LONDON – British Defence Ministry has warned that outer space is the next major target for terrorist organisations like al Qaeda intending to take advantage of reduced costs to acquire their own satellites to cause massive privacy and security damage, foreign media reported on Saturday.
The ministry’s Development Concepts and Doctrine Centre (DCDC) – that has identified key strategic trends that Britain needs to be concerned about over the next 30 years – has released a dire warning that by 2045 or earlier, criminal organisations will be able to secure payload space on rockets operated by private companies – this would allow them to launch their own surveillance satellites, potentially threatening individual and corporate privacy.
According to the ministry, the increasing reliance on space technologies generates widespread vulnerabilities which are likely to increase in the future. “Criminals and other actors with malign intent may increasingly exploit space-based capabilities, particularly as access becomes cheaper. Already, those who wish to discover weaknesses in the security arrangements of sensitive infrastructure can buy high resolution imagery from companies that operate earth observation spacecraft,” the report said.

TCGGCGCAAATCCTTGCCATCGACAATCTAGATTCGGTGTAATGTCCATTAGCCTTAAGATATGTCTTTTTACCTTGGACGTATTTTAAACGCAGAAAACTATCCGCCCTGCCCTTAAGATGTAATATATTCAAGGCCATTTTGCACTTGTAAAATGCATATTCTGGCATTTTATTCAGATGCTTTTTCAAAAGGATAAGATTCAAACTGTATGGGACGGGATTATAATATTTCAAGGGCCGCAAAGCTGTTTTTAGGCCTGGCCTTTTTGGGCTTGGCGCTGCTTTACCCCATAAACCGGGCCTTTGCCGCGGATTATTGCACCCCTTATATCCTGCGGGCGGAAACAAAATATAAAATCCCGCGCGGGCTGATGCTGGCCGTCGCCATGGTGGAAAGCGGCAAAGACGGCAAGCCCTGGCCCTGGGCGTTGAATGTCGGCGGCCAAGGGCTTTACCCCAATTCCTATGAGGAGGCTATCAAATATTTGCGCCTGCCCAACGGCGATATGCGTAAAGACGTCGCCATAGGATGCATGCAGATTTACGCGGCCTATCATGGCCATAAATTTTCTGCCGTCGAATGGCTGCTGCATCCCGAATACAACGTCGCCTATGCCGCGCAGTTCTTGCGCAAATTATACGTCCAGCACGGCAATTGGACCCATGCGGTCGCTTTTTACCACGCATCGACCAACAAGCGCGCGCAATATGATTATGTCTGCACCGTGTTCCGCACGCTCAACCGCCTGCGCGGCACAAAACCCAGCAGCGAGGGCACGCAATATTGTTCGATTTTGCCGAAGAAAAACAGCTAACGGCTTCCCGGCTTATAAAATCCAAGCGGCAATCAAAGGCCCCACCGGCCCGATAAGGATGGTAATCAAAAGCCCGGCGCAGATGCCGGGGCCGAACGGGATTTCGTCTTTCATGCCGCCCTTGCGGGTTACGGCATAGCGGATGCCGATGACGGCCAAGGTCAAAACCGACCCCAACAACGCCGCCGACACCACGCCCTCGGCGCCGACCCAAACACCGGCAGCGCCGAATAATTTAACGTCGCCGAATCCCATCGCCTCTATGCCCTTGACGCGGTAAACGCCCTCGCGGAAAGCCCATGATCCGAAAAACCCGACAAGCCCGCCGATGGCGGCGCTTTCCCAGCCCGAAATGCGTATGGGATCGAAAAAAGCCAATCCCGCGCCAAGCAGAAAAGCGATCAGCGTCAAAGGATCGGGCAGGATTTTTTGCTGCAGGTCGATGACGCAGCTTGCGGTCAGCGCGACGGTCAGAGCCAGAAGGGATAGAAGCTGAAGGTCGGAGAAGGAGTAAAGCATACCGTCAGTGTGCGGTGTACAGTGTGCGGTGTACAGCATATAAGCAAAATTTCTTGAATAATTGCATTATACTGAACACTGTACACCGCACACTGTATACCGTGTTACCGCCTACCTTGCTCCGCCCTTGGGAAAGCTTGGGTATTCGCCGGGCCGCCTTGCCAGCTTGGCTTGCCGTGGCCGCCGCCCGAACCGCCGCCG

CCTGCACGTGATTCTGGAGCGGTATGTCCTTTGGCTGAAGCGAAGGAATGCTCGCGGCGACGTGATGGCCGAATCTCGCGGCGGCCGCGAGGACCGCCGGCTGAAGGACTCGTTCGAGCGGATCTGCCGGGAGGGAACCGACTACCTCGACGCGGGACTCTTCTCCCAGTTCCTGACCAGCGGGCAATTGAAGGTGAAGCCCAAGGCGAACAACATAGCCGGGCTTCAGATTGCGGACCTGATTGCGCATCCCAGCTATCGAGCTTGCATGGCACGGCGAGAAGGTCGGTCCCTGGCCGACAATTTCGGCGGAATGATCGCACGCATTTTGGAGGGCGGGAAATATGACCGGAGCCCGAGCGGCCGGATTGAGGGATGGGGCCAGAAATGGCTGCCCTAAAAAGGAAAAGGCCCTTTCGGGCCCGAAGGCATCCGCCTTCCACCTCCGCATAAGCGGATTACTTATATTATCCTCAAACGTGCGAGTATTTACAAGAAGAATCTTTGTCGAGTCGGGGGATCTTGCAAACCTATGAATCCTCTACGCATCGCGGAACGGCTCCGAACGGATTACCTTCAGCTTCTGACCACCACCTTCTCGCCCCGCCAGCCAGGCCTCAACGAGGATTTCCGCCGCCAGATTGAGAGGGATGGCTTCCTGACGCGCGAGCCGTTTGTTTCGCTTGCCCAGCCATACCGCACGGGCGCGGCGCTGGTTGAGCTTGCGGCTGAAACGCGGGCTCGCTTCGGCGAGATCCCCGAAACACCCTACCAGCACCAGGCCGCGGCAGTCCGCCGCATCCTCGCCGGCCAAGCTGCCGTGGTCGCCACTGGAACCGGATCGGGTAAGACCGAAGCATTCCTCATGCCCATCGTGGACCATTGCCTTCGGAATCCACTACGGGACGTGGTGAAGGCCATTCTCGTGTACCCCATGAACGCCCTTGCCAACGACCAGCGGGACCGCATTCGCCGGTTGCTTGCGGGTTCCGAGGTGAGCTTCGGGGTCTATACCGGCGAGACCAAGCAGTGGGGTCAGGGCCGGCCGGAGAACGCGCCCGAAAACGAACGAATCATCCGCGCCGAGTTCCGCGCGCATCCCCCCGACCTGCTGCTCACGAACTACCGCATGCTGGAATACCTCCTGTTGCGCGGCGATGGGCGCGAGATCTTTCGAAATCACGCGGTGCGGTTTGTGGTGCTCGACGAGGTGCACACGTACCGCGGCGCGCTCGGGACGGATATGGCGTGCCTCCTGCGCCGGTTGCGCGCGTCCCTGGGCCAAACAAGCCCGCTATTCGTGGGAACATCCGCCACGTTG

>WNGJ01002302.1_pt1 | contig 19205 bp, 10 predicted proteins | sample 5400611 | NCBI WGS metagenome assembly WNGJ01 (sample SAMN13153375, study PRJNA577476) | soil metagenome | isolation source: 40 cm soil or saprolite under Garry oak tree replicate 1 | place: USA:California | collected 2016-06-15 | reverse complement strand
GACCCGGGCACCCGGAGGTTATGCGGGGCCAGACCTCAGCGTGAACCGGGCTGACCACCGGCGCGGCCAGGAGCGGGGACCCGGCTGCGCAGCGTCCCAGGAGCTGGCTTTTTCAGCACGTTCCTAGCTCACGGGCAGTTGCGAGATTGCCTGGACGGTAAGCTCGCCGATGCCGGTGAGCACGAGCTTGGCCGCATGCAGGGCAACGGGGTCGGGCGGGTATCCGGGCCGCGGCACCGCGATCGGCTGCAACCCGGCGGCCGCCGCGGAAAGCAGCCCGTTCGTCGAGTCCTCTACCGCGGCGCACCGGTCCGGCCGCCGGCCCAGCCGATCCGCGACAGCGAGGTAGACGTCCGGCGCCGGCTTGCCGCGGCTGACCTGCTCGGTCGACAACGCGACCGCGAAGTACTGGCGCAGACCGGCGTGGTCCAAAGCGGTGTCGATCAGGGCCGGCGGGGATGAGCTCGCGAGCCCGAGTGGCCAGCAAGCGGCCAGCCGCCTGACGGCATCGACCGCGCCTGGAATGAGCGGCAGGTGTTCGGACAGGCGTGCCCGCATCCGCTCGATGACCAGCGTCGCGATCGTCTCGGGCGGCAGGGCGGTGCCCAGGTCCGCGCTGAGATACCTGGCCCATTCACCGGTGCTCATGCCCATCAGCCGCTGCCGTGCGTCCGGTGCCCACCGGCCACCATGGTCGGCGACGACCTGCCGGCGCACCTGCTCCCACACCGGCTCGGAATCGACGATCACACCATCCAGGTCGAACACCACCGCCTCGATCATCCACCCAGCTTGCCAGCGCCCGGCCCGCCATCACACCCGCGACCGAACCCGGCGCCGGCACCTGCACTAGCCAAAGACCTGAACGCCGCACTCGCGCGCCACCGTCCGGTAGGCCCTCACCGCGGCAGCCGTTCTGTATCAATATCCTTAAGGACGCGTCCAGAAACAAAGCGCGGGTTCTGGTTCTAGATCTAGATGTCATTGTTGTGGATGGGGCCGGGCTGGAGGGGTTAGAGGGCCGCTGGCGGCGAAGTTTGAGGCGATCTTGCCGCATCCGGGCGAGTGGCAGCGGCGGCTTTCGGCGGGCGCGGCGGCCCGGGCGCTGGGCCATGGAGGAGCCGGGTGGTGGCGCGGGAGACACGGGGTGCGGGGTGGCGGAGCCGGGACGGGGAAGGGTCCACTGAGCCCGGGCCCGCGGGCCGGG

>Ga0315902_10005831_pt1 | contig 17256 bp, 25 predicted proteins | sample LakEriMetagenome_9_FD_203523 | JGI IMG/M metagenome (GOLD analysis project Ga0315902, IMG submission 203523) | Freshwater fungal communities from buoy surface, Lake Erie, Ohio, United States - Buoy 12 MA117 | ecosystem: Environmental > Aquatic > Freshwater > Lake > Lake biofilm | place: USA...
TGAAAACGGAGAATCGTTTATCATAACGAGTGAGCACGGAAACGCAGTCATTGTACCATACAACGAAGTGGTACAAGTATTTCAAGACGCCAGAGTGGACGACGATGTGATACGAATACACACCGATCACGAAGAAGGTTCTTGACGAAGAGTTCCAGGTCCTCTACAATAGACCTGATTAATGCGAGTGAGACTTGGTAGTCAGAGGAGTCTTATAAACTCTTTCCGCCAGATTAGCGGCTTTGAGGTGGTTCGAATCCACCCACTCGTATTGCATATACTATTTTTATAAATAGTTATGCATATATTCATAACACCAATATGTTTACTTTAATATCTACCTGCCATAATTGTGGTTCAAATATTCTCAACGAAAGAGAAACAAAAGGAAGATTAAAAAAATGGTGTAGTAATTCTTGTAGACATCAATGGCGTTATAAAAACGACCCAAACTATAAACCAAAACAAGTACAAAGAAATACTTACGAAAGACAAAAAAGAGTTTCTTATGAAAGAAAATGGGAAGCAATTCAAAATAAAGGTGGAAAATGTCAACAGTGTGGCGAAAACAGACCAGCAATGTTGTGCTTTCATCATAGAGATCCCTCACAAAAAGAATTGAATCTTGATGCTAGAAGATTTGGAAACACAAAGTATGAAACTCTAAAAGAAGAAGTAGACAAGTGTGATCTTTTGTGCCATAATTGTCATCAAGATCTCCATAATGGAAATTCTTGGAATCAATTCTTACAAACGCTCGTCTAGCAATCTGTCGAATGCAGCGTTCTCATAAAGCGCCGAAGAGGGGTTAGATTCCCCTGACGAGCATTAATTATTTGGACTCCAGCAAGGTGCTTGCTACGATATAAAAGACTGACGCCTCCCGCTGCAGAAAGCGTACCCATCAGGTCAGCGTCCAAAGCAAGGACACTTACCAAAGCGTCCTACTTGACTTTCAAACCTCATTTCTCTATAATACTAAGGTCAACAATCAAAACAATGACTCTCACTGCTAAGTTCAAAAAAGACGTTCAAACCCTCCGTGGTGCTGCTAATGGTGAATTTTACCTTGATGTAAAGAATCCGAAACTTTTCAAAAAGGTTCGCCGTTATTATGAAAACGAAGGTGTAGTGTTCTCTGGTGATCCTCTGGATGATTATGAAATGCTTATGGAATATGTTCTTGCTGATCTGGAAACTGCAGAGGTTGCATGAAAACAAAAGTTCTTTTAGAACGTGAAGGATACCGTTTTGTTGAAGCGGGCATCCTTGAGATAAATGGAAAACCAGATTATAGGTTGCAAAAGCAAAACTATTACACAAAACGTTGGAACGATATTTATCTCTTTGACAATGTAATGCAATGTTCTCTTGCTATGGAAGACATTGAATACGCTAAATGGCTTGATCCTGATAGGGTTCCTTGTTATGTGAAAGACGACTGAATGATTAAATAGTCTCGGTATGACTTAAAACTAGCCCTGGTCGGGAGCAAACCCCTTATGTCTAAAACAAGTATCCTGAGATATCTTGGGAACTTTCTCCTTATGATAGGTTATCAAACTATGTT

The military activity in developed countries has come to rely on space-derived services, a trend that is likely to increase out to 2045. If space capabilities were lost, modern armed forces could be without many of the advantages that they currently enjoy. A lack of strategic communications would make direct command and control links impossible, hampering coordination with military partners and making most remotely-piloted air systems inoperable.
Early warning systems would be compromised, removing the ability to provide warnings of ballistic missile launches or to track and monitor missiles in flight. Navigation would be more difficult, relying on maps and compasses – and it is even possible that compasses would not function properly if the Earth's magnetic field was sufficiently disrupted. Collateral damage may increase, as precision-strike capabilities disappear, the media reported.
The ministry points to the fact that the traditional view of a satellite as a large, expensive object is being increasingly challenged by the use of ever-smaller devices – nicknamed cubesats which are no larger than 10cm and weighing as little as a kilogram. Small satellites usually operate in low-earth orbits and take advantage of commercial off-the-shelf components to reduce production costs and development times. Up to 543 cubesats and microsatellities (up to 50kg in weight) could be launched in 2020.